Friday, April 21, 2017

Feast of St. Anselm

statue of Saint Anselm of Canterbury, Canterbury Cathedral, Canterbury, England; artist unknown; photograph on 31 May 2010 by Ealdgyth; swiped off Wikipedia

While pre-empted this year by the observance of Easter Friday, today, 21 April, is the Feast of St. Anselm of Canterbury, Bishop and Doctor of the Church (+1109AD).

St. Anselm was Archbishop of Canterbury in England from 1093 to 1109AD, but was born in Aosta, Italy around 1033, and joined a Benedictine monastery in Normandy, France in 1060.

St. Anselm was famous for his role in making the monastery of Bec a center of learning, and then for his tremendous theological work and disputes with the English crown over the rights of the Church.  Those disputes would drive him into exile twice -- making St. Anselm a kind of forerunner to St. Thomas Becket of the late 12th century.

As a Doctor of the Church, proclaimed in 1720 by Pope Clement XI, St. Anselm is a notable theological writer.  His motto: "fides quaerens intellectum."

Perhaps today is the day to read the "proof" for the existence of God that he outlines in the Prosolgion.  The heart of the argument, from chapter III:

"Quare si id quo maius nequit cogitari, potest cogitari non esse: id ipsum quo maius cogitari nequit, non est id quo maius cogitari nequit; quod convenire non potest. Sic ergo vere est aliquid quo maius cogitari non potest, ut nec cogitari possit non esse.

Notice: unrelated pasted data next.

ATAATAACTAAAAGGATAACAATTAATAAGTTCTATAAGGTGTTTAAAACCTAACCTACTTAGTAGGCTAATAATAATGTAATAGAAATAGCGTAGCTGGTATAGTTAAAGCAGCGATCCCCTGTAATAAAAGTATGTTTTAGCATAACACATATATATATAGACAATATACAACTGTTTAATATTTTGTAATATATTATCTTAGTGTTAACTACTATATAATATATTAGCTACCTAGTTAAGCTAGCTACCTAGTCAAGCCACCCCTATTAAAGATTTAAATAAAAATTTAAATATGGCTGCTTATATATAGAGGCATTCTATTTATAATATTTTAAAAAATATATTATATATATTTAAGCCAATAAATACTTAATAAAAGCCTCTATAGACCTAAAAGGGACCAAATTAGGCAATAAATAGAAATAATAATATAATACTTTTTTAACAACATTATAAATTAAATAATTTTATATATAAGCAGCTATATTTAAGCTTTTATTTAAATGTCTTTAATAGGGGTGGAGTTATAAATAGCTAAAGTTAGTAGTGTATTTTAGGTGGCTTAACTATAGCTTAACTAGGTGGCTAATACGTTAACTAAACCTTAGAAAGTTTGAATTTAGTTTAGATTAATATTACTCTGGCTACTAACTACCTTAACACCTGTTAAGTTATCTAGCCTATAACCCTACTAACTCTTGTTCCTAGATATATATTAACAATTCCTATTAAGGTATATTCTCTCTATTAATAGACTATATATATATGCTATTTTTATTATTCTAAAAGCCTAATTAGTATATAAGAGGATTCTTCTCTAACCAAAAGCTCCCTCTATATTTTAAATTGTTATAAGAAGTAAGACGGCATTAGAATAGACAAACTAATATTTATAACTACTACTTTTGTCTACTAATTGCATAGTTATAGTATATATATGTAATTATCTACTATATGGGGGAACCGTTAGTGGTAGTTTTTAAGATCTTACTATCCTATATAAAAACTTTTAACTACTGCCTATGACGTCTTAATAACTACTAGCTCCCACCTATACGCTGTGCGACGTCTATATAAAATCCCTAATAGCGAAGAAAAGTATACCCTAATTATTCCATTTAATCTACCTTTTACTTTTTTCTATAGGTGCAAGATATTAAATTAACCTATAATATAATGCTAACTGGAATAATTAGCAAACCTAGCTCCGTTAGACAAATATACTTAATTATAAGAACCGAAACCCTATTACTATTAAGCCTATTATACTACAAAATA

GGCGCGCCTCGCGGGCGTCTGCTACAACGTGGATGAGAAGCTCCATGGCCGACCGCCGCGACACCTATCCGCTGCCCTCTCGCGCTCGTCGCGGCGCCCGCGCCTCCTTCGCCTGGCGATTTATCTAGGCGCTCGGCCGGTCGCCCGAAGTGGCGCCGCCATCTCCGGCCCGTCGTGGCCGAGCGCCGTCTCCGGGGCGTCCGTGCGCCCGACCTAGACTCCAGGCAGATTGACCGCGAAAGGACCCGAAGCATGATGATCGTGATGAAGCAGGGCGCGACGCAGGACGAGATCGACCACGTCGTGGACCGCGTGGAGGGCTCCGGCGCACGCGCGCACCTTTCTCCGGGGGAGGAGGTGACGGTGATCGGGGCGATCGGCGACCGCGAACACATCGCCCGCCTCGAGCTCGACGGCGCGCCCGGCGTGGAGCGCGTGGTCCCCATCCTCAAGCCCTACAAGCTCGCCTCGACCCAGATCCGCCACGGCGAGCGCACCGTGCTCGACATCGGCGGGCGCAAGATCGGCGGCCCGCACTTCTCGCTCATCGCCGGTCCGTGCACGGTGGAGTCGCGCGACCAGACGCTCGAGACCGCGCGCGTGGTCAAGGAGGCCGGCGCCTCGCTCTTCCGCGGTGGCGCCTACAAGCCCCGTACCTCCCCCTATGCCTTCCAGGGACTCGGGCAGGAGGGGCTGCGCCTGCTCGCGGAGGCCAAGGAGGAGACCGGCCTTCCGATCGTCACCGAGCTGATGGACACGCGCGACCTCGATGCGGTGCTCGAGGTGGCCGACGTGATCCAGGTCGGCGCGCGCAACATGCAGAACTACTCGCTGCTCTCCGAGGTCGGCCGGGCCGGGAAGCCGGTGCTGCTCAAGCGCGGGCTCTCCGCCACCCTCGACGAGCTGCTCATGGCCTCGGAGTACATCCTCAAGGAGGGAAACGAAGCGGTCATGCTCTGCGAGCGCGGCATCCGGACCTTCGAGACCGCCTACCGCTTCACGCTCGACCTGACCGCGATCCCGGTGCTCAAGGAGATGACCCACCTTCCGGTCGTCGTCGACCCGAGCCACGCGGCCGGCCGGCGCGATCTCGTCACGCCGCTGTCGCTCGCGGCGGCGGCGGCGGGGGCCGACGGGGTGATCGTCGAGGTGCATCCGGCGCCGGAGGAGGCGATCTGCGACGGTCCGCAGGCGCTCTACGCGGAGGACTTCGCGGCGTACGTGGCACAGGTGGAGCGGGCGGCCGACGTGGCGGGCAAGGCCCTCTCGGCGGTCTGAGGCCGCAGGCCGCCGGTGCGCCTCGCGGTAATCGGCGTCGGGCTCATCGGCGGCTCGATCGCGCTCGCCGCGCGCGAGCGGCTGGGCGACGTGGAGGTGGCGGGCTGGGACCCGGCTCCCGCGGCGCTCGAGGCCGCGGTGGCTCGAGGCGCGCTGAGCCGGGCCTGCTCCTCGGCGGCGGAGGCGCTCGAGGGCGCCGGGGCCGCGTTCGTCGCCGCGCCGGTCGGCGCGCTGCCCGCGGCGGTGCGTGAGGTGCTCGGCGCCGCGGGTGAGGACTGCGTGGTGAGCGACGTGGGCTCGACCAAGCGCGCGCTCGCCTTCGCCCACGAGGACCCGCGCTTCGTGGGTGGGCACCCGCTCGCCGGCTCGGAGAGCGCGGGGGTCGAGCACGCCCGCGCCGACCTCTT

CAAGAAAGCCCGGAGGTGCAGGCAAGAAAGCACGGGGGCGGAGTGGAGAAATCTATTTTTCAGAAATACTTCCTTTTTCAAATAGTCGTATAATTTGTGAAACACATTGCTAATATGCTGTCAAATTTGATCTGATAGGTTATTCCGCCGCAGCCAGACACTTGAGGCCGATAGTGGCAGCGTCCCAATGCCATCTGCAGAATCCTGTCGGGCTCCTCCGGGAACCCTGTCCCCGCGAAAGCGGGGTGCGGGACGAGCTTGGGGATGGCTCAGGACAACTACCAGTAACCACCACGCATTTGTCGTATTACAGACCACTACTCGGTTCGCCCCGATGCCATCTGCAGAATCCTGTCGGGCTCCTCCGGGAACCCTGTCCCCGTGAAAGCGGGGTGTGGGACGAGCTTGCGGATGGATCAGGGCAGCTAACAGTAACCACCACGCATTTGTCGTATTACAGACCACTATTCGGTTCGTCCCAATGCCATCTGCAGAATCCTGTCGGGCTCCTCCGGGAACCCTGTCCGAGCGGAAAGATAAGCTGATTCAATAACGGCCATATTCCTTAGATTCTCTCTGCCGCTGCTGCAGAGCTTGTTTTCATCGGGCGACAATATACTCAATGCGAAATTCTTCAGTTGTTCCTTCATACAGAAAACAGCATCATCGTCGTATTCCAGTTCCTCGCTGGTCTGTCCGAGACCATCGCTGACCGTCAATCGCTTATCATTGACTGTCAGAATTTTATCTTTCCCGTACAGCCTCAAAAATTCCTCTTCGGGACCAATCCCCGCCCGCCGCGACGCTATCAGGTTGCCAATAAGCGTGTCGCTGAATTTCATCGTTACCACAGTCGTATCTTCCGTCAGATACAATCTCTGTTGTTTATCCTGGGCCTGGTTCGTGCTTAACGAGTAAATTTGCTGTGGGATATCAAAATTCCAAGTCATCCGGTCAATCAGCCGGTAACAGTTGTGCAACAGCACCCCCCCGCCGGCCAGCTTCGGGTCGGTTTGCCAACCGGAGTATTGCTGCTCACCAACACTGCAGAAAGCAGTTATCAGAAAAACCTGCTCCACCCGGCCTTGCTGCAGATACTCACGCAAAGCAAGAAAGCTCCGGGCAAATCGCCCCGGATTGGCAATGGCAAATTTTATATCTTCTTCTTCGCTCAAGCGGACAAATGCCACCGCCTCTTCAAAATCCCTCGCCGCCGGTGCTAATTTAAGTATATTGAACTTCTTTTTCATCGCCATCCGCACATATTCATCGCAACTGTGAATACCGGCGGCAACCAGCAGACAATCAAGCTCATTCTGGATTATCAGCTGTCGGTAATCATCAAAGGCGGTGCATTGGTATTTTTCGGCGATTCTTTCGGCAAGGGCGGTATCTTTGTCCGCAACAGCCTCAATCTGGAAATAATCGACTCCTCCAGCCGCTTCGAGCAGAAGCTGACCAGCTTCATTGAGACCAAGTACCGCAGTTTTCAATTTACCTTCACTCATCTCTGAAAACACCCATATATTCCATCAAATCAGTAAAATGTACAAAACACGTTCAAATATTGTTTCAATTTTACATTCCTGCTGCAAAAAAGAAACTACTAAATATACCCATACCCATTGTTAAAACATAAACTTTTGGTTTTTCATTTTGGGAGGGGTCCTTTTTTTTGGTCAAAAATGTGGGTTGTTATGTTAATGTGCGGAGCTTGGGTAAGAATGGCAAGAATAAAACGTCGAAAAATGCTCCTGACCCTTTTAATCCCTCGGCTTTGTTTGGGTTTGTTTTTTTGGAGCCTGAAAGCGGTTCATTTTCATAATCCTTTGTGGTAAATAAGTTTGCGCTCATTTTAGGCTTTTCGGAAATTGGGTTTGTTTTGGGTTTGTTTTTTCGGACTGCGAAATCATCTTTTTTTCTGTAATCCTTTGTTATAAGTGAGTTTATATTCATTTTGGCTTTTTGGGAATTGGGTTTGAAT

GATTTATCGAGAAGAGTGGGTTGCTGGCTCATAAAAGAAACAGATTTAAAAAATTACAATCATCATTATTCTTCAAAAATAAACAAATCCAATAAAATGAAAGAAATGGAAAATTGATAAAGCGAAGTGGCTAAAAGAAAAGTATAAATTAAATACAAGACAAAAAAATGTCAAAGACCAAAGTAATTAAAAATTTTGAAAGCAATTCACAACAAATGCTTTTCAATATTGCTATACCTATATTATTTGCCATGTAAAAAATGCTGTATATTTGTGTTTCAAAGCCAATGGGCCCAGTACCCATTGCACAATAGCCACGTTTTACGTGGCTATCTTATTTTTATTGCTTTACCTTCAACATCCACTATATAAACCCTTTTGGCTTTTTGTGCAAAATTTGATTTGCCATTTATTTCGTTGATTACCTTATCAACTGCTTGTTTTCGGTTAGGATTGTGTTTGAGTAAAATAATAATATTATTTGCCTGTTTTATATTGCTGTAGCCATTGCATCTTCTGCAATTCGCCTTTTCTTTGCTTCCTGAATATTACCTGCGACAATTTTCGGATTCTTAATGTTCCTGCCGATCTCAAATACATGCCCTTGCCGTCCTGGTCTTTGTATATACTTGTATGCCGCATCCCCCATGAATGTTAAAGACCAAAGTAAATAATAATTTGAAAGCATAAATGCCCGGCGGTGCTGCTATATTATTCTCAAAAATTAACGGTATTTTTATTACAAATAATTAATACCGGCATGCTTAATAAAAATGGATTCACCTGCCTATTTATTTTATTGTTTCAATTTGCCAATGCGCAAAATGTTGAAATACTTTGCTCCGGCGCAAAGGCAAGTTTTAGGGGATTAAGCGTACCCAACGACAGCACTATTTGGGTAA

Et hoc es tu, Domine Deus noster."

"Hence, if that, than which nothing greater can be conceived, can be conceived not to exist, it is not that, than which nothing greater can be conceived. But this is an irreconcilable contradiction. There is, then, so truly a being than which nothing greater can be conceived to exist, that it cannot even be conceived not to exist;. and this being you are, O Lord, our God."
Proslogion of St. Anselm Latin Text
Proslogium of St. Anselm, English Text

St. Anselm's other works include the Monologion and Cur Deus Homo (the work held in the statue pictured above).  Certainly, St. Anselm stands as an intellectual giant of the 12th century and a key figure in the development of scholasticism!

For more information, you might note:
Old Catholic Encyclopedia: St. Anselm

Catholic Saints: St. Anselm of Canterbury



Romulus by Jean Auguste Dominiques Ingres.

Today is also the traditional anniversary of the founding of the City of Rome on the Palatine Hill on 21 April 753BC by Romulus.  That date is enshrined in the Roman calendar as the date "ab urbe condita" and year 1.  That makes this year 2770 AUC, I believe.

Live well!

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